Accurate measurement of internal friction is essential for fundamental studies of the mechanical behavior of thin films, and for the design of high-Q microresonators employed in MEMS for applications in sensing and communications. Typically, these measurements are performed by depositing the thin film on a relatively thick substrate, and then measuring the structural damping of the composite film/substrate system in flexural or torsional vibration under reduced pressure. However, the measured damping is due to losses from several sources, including anchor losses at the supports, thermoelastic damping in the composite beam, and internal friction in the thin film. Identifying the magnitude of internal friction from the measured structural damping has been a long-standing problem in this field. Here, we propose a solution to this problem by taking advantage of recent developments in our understanding of thermoelastic damping (TED). This mechanism provides an absolute, thermodynamically-mandated, lower-bound on structural damping in flexural mode resonators. Furthermore, microscale resonators fabricated using single-crystal silicon can be designed to operate at the thermoelastic limit, which ensures that all other losses (including viscous air damping and clamping losses) are demonstrably negligible in these monolithic devices. Now, if these resonators are coated with a thin film, then the measured damping contains only two components: internal friction in the thin film, and thermoelastic damping in the film/substrate composite. The latter is calculated using an exact theory that does not require any free parameters , and then subtracted from the measured damping to yield an accurate estimate of the internal friction in the film.As an illustration of this approach, we present data for the internal friction in Al films with thickness ranging from 75 to 500 nm. First, a set of single-crystal silicon beams with thickness ranging from 100 to 150 μm, and fundamental natural frequency ranging from 0.1 to 1.0 kHz, were fabricated. Measurements at room temperature and low pressure showed that these devices operate at the thermoelastic limit with 10-6 < Q-1 < 5x10-5. Thin films of Al were then sputter deposited on these silicon beams, and the internal friction extracted from the measured structural damping. The effects of thickness and frequency on internal friction in these films, and implications for the selection of metallic coatings in the design of layered microresonators, will be discussed. S. Prabhakar and S. Vengallatore, “Thermoelastic damping in bilayered micromechanical beam resonators,” J. Micromechanics Microengineering, vol. 17, pp. 532-538 (2007)
5:00 PM - DD1.7
Micromachined Active Piezoelectric Structures for Applications above 600 °C.
Jan Sauerwald 1 , Denny Richter 1 , Erik Ansorge 2 , Bertram Schmidt 2 , Holger Fritze 1 Show Abstract
1 Department of Physics, Metallurgy and Materials Science, Technische Universitaet Clausthal, Goslar Germany, 2 Institute of Micro and Sensor Systems, Otto-von-Guericke-Universitaet Magdeburg, Magdeburg Germany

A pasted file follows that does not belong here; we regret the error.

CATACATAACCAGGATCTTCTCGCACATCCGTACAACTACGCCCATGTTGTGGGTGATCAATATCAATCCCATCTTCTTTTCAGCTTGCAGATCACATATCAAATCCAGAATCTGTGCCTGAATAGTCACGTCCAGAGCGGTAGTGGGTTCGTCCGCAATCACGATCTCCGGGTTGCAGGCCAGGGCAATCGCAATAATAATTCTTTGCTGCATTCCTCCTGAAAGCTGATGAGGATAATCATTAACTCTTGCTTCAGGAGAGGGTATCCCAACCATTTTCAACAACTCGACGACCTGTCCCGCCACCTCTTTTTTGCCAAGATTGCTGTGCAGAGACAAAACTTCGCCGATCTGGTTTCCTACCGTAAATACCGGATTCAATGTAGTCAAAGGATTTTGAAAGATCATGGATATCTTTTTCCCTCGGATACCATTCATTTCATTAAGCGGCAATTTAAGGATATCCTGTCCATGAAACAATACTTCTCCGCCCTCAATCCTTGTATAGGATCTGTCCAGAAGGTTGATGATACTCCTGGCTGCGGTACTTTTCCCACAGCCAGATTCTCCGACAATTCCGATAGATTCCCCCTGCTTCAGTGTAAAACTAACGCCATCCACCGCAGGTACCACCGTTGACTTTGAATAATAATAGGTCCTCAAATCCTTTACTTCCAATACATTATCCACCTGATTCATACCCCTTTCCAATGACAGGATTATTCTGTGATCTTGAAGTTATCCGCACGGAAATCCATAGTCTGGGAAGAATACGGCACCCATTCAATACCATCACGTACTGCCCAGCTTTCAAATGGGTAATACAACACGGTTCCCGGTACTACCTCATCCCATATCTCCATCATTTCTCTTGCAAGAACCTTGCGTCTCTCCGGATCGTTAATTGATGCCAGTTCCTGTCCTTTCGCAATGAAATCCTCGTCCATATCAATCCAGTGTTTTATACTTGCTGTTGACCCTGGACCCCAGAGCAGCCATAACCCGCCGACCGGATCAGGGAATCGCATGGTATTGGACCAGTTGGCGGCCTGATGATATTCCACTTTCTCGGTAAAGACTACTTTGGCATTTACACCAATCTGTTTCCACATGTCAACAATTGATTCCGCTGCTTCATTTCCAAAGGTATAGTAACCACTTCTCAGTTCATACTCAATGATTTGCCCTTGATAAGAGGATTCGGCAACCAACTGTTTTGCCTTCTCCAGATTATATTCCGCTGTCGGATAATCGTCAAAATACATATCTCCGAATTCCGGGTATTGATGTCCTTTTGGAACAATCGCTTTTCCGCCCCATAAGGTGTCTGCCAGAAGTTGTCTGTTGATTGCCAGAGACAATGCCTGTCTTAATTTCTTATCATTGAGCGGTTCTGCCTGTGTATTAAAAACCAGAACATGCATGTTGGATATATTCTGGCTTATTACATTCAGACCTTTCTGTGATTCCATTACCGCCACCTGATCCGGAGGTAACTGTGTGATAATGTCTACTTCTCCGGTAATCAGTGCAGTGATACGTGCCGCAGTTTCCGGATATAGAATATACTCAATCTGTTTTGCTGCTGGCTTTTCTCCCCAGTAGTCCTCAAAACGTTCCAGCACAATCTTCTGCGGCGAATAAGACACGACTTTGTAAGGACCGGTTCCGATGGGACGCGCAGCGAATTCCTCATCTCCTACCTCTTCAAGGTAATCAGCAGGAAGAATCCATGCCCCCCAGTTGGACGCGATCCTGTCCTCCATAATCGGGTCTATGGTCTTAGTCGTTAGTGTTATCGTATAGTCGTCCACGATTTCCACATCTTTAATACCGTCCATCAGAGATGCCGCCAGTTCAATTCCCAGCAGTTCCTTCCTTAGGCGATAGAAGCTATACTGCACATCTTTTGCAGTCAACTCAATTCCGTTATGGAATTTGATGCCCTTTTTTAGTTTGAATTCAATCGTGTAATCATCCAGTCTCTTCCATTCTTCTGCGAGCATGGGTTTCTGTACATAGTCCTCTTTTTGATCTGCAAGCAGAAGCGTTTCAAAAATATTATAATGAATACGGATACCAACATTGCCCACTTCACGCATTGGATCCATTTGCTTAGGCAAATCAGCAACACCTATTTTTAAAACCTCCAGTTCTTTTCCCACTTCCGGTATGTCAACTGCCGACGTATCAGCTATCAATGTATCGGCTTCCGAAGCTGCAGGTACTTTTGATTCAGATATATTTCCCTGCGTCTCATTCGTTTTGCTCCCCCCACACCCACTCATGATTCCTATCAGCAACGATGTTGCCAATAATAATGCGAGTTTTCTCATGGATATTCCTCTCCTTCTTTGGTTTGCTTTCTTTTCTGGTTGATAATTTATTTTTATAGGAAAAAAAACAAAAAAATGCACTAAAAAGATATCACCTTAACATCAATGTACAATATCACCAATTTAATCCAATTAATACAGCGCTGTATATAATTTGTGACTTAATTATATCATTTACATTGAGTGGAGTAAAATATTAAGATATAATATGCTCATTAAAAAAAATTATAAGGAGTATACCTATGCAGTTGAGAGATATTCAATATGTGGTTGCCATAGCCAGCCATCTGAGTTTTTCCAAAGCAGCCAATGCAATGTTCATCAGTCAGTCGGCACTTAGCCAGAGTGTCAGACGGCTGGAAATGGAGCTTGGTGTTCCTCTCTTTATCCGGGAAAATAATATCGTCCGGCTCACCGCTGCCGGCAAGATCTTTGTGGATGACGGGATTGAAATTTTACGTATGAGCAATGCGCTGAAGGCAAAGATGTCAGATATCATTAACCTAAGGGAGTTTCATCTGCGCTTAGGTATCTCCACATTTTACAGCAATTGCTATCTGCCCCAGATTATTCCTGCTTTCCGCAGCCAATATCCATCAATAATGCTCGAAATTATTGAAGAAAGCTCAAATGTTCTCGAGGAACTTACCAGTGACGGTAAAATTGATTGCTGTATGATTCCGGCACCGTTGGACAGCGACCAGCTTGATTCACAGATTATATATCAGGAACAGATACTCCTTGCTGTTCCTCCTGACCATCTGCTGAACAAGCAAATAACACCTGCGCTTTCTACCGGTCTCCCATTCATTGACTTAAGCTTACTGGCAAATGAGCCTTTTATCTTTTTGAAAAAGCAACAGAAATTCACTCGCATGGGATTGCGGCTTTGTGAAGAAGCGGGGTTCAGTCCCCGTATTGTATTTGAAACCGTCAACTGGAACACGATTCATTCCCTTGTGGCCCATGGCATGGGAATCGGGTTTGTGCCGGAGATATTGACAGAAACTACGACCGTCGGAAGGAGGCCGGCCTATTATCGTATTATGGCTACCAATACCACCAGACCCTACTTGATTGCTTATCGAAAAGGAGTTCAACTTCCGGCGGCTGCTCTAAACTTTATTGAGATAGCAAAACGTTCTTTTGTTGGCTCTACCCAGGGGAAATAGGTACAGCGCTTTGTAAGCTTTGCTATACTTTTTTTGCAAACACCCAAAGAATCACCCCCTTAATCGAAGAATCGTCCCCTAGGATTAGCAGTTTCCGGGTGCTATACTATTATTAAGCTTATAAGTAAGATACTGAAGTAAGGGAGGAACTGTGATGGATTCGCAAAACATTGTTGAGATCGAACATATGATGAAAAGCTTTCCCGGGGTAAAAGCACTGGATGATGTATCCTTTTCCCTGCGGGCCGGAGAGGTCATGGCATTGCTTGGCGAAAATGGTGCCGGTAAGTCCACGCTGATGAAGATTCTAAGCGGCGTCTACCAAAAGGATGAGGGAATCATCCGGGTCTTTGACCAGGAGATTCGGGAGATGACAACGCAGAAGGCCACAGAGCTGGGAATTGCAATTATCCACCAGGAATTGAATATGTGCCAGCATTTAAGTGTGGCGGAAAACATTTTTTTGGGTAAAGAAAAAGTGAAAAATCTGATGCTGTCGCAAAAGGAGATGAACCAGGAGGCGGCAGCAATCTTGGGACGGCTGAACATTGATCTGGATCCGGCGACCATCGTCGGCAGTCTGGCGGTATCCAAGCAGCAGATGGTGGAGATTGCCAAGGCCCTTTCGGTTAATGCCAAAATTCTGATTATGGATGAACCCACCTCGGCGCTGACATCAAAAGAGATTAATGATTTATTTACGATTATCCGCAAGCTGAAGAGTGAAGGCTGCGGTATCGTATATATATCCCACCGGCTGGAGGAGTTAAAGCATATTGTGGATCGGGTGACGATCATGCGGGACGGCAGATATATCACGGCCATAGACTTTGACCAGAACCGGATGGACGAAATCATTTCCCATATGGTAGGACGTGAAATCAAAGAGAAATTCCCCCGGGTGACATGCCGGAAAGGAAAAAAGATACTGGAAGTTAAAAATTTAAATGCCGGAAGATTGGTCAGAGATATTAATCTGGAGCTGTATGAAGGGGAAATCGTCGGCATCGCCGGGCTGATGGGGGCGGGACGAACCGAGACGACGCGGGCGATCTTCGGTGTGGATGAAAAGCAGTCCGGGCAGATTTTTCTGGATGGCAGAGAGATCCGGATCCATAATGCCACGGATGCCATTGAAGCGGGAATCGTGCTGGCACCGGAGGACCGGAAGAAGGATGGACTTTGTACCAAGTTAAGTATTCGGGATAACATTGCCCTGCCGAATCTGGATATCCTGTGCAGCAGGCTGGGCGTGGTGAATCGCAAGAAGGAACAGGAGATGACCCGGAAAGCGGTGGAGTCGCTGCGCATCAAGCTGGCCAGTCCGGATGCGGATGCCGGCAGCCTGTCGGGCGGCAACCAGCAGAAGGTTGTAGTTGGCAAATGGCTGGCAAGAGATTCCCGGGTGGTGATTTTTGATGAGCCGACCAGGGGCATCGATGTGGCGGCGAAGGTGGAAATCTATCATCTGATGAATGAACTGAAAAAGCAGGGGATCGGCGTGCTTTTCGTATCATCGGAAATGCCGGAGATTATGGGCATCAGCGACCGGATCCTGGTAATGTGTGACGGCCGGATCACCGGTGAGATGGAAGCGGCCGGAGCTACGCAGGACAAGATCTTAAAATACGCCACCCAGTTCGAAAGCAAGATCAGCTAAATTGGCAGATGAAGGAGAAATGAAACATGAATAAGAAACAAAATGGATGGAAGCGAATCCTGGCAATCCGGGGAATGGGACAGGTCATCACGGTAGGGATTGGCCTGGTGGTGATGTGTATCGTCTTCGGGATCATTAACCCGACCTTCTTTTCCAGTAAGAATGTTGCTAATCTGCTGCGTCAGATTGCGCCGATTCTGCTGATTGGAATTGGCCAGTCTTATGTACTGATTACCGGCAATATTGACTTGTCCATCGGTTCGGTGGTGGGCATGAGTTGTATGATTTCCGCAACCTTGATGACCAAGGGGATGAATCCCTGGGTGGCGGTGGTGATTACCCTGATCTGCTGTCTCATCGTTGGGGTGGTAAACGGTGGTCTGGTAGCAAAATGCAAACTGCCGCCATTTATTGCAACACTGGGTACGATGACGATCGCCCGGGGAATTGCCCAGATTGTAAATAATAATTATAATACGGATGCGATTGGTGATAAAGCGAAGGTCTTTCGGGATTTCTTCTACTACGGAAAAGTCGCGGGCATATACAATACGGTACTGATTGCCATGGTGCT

The operation of active devices in harsh environments requires appropriate materials and adapted operation principles. For example, high-temperature transducers based on single crystalline piezoelectric langasite (La3Ga5SiO14) meet both requirements. Bulk acoustic wave (BAW) langasite resonators coated with gas sensitive films could be operated up to at least 1000 °C and are demonstrated to be selective in-situ gas sensors. The materials properties and the application limits of langasite are well known. Further, large size and high quality wafers are available. Those capabilities motivate the creation of micromachined active langasite components. The specific objective of this work is to prepare thin membranes for BAW gas sensors and field emission diodes.The fundamental concept includes monolithic structures in order to minimize thermal stress. Therefore, conductive structures are prepared by doping. Heavy Sr doping increases the conductivity of langasite by about four orders of magnitude. Locally doped areas serve as monolithic electrodes as demonstrated by the excitation of resonators up to about 800 °C. In order to control the preparation process the chemical diffusion coefficients of potential dopants like Pr, Sr and Nb are determined.Initially, the thermal stability of miniaturized structures is tested since short diffusion distances and large surface to volume ratios might result in additional degradation processes in comparison to bulky structures. Test structures like tips and edges are prepared and annealed for 48 h at temperatures up to 1300 °C. SEM photographs do not indicate any rounding or other types of degradation. Therefore, langasite is expected to show dimensional long-term stability at typical operation temperatures up to 1000 °C. BAW langasite resonators are prepared by wet chemical etching in form of thin membranes. Resonance frequencies of up to 60 MHz and, thereby, increased mass sensitivities are achieved. Nearly isotropic etching results in slightly concave surfaces leading to moderate resonator quality factors (Q factor). Convex surfaces prepared by multi-step processes improve the energy trapping of the resonators. Biconvex membranes show a clear improvement of the Q factor in comparison to nominally planar resonators. At 700 °C, 16 MHz biconvex and planar resonators show Q factors of 820 and 400, respectively. In addition, arrays of membranes are machined. Further, field emission diodes are prepared and demonstrated to be operational. The radius of the tips is estimated to be as low as 40 nm. Those diodes and other active electronic elements are intended to process e.g. sensor signals already close to the sensor element.Finally, application examples demonstrate the capabilities of langasite membranes. For example, simultaneous determination of mechanical and electrical properties of thin sensor films by arrays of resonant sensors enables detection of CO in hydrogen containing atmospheres.